Proving the Business Case for the Internet of Things

German-Japanese collaboration focuses on energy research

Steve Rogerson
April 16, 2015
The Centre for Solar Energy & Hydrogen Research Baden-Württemberg (ZSW) in Germany and Japan's Gifu University have joined forces to collaborate closely in energy research. Projects will focus on the intelligent integration of photovoltaics into the grid, production forecasts, and green power-to-gas (P2G) energy storage.
The idea behind this science partnership is to accelerate the technology transfer in both, thereby helping to reshape the energy landscape after the Fukushima nuclear disaster in 2011. The coalition is built on solid ground: both partners conduct research in the same fields and their skill-sets are a good match. The agreement to cooperate was reached in late March during a visit in Japan.
The Gifu Prefecture on the main island of Honshu and the state of Baden-Württemberg have long nurtured their political and economic ties. This relationship is now to be carried over into energy research, where the two countries believe they have much to learn from each other.
“We are very pleased to be partnering with Gifu University's centre for next generation energy,” said Frithjof Staiß, managing director at ZSW. “This collaboration makes it easier to share experiences and creates better conditions for an efficient transfer of research results into the marketplace.”
Grid management is a prime example of an area targeted for cooperation. Photovoltaic systems' popularity surged last year in Japan, with output soaring to a total of some 23,000MW by the end of 2014. Concerned about stability issues in their grids, local energy suppliers are viewing the booming photovoltaics market with scepticism.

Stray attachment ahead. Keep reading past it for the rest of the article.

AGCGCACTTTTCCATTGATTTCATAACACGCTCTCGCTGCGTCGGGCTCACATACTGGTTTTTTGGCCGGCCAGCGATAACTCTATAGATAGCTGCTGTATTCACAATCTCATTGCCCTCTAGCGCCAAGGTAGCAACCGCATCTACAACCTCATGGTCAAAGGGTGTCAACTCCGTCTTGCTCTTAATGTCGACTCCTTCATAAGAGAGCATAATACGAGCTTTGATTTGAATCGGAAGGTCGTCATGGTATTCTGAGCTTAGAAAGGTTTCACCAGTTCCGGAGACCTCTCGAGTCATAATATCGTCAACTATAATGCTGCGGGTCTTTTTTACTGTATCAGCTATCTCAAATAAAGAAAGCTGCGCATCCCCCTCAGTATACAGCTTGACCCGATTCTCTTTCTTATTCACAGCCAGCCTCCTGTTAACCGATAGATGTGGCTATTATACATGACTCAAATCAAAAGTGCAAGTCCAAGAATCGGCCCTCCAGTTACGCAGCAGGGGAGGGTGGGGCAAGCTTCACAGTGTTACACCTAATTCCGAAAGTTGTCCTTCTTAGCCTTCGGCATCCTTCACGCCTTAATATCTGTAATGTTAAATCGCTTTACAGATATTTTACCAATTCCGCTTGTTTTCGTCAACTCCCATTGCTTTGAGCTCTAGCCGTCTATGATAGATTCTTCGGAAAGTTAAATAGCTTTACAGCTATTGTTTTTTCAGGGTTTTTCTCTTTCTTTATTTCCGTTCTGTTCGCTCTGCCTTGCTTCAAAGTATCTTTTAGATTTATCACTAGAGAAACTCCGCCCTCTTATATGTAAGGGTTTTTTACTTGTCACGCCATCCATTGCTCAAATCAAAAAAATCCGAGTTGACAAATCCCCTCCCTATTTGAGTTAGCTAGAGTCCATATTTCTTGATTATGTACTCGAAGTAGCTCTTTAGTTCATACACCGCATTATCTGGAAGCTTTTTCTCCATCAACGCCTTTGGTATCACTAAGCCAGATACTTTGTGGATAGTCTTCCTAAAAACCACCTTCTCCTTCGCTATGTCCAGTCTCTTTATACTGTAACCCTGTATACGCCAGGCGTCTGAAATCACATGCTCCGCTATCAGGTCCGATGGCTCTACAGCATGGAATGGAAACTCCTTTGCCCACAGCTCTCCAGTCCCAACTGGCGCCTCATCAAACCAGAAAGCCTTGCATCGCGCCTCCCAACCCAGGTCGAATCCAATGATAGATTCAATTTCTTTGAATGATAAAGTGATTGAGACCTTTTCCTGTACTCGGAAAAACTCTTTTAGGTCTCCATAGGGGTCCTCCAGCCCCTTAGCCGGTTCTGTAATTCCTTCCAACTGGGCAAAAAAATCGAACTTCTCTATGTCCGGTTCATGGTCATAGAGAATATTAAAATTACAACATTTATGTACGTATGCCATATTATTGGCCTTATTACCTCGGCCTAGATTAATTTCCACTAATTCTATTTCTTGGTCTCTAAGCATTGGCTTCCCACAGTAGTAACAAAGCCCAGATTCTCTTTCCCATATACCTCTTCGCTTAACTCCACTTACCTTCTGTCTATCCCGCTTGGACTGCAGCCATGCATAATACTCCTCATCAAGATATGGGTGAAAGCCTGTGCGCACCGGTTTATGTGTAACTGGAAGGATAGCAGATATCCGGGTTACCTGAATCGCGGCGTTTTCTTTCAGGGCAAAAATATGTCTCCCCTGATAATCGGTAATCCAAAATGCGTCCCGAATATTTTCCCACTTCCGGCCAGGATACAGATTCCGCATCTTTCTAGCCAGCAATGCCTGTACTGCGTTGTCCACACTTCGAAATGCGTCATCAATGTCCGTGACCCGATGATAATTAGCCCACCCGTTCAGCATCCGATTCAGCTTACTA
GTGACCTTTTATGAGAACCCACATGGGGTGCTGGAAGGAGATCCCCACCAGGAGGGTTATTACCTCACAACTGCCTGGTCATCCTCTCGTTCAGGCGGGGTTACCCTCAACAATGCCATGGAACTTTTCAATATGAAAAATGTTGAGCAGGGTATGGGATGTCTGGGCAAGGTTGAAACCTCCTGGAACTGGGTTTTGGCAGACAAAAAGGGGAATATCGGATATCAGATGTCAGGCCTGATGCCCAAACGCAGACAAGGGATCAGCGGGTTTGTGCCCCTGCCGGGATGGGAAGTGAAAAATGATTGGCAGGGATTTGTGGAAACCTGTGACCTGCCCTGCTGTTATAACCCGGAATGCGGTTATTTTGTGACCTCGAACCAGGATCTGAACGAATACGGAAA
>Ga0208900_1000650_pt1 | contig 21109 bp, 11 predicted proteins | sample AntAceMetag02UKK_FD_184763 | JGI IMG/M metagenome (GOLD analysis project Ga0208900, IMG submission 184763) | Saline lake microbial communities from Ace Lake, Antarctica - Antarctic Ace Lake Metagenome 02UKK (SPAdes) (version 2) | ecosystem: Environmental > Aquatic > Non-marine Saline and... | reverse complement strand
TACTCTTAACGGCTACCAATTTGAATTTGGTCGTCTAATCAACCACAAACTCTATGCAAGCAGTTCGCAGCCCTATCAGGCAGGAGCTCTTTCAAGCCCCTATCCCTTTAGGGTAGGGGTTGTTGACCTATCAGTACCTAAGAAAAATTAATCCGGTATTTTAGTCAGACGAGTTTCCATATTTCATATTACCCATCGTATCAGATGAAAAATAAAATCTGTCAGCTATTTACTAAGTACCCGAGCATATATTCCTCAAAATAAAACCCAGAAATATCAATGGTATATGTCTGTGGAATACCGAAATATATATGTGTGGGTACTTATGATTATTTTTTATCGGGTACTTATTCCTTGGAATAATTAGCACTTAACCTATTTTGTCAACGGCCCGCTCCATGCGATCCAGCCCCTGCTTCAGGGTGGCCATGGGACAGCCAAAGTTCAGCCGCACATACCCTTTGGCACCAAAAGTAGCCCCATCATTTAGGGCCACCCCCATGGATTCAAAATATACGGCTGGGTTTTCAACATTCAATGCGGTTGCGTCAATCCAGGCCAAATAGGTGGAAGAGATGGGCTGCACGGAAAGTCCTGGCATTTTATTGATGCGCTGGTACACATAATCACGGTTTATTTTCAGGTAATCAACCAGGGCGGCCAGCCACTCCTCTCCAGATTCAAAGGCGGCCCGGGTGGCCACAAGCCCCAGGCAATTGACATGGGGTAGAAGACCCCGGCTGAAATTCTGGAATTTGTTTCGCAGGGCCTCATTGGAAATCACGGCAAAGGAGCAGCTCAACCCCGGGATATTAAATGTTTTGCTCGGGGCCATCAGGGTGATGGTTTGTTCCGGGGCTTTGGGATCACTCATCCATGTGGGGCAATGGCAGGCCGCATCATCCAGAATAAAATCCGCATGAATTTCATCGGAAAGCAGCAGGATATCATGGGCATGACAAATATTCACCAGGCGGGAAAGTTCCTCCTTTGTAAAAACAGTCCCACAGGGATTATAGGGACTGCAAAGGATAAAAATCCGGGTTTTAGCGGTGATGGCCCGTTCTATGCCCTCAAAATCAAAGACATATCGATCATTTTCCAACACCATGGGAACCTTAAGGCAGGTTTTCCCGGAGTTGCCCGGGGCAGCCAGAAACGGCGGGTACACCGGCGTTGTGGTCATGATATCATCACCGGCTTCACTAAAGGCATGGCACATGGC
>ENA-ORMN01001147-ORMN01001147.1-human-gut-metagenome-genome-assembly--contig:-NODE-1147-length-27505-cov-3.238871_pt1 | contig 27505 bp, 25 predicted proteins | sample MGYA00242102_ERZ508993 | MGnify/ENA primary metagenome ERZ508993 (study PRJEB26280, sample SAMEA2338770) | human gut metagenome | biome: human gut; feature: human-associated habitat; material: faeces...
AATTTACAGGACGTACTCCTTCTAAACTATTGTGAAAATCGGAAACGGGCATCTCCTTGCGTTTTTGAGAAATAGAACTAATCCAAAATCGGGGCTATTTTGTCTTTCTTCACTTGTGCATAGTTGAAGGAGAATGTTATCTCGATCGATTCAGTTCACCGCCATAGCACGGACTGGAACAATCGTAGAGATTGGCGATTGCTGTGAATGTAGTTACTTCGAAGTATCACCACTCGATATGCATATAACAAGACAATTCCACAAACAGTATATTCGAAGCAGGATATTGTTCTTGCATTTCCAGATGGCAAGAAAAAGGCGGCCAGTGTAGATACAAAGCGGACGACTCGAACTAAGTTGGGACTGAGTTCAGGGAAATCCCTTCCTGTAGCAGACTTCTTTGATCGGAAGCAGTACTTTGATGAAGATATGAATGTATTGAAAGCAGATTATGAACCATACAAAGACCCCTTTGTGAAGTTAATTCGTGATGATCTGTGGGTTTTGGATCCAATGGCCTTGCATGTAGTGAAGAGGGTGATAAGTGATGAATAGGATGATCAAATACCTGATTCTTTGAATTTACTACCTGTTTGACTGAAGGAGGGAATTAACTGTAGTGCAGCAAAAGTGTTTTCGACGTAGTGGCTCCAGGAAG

By teaming up with the German institute, the Japanese researchers expect to benefit from the lessons learned in Germany, where the installed capacity is 16,000MW higher and the integration of solar power into the distribution network is well on track.
Both partners are also striving to improve forecasts for solar and wind power generation. These predictions have to be reliable to ensure the stable and efficient operation of an electrical power supply system that draws on fluctuating energy sources. Gifu University and ZSW complement each other very well in their efforts to forecast weather and production quantities. The partners intend to pursue joint projects aimed to boost their models' accuracy.
The partners also intend to share their insights into green P2G energy storage technology. The increasing number of fuel cells in Japan is driving demand for hydrogen that can be used in energy converters. A renewable electricity source and water can serve to generate hydrogen by electrolysis without producing carbon that adversely affects the climate.
This is one stage of the P2G technology developed largely in the ZSW labs. Gifu University officials are talking about building a power-to-gas plant. The Stuttgart-based scientists will be able to provide assistance if this project goes ahead.
ZSW is one of the leading institutes for applied research in the fields of photovoltaic energy, renewable fuels, battery technology, fuel cells and energy systems analysis. The three ZSW sites at Stuttgart, Ulm and Widderstall are staffed with around 230 scientists, engineers and technicians supported by 70 research and student assistants.